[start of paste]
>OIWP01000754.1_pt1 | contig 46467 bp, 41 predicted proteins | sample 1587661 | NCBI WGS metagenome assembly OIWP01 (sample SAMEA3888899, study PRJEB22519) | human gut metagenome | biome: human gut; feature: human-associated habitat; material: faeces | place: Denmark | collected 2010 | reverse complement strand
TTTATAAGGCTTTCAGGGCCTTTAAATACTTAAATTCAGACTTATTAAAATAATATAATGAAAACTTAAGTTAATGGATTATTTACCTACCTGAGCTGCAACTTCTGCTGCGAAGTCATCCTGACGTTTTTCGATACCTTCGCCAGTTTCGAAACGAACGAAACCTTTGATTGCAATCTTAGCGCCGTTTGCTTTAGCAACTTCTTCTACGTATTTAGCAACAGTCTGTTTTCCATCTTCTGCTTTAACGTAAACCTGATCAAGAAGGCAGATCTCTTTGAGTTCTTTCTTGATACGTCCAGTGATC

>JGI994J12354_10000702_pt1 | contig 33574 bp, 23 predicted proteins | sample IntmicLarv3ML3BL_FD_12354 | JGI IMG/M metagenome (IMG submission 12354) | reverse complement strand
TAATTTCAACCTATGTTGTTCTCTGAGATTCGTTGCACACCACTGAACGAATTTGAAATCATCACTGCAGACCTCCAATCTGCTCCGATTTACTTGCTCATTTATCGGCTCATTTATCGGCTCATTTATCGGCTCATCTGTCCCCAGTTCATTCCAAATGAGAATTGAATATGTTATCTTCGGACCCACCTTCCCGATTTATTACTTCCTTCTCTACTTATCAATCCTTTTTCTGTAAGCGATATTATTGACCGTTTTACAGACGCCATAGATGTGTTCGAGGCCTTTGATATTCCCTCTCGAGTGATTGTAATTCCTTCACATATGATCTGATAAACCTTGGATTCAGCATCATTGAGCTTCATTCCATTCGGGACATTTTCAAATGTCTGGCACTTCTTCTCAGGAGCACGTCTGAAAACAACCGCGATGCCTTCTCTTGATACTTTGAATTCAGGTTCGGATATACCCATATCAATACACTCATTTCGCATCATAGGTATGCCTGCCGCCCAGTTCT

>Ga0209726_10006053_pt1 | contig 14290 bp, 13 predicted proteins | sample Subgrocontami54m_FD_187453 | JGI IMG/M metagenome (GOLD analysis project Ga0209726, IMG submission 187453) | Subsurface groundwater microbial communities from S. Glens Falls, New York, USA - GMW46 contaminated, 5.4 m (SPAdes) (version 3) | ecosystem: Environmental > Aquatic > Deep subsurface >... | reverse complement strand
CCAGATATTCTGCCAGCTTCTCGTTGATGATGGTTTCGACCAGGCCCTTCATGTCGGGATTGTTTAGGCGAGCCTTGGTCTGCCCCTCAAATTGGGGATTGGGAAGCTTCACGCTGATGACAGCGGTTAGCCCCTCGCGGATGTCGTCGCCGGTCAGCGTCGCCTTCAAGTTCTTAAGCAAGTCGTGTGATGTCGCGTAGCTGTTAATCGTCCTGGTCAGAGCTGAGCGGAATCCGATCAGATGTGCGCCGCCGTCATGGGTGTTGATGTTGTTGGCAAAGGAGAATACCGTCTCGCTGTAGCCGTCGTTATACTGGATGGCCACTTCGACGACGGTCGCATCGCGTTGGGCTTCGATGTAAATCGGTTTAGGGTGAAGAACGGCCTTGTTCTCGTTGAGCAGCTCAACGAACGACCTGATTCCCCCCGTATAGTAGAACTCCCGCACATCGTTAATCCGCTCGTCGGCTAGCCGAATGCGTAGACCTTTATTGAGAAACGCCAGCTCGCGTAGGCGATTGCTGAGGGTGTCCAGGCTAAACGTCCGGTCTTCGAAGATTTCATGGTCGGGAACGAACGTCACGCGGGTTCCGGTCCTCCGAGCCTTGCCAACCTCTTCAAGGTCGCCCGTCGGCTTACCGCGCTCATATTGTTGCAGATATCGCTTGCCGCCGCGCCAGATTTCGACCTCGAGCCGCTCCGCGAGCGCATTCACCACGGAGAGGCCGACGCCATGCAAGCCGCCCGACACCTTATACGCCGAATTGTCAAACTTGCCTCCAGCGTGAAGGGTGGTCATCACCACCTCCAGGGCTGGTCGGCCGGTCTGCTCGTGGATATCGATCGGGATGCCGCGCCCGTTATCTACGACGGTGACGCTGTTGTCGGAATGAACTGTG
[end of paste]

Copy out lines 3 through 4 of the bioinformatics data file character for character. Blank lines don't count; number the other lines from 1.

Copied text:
>JGI994J12354_10000702_pt1 | contig 33574 bp, 23 predicted proteins | sample IntmicLarv3ML3BL_FD_12354 | JGI IMG/M metagenome (IMG submission 12354) | reverse complement strand
TAATTTCAACCTATGTTGTTCTCTGAGATTCGTTGCACACCACTGAACGAATTTGAAATCATCACTGCAGACCTCCAATCTGCTCCGATTTACTTGCTCATTTATCGGCTCATTTATCGGCTCATTTATCGGCTCATCTGTCCCCAGTTCATTCCAAATGAGAATTGAATATGTTATCTTCGGACCCACCTTCCCGATTTATTACTTCCTTCTCTACTTATCAATCCTTTTTCTGTAAGCGATATTATTGACCGTTTTACAGACGCCATAGATGTGTTCGAGGCCTTTGATATTCCCTCTCGAGTGATTGTAATTCCTTCACATATGATCTGATAAACCTTGGATTCAGCATCATTGAGCTTCATTCCATTCGGGACATTTTCAAATGTCTGGCACTTCTTCTCAGGAGCACGTCTGAAAACAACCGCGATGCCTTCTCTTGATACTTTGAATTCAGGTTCGGATATACCCATATCAATACACTCATTTCGCATCATAGGTATGCCTGCCGCCCAGTTCT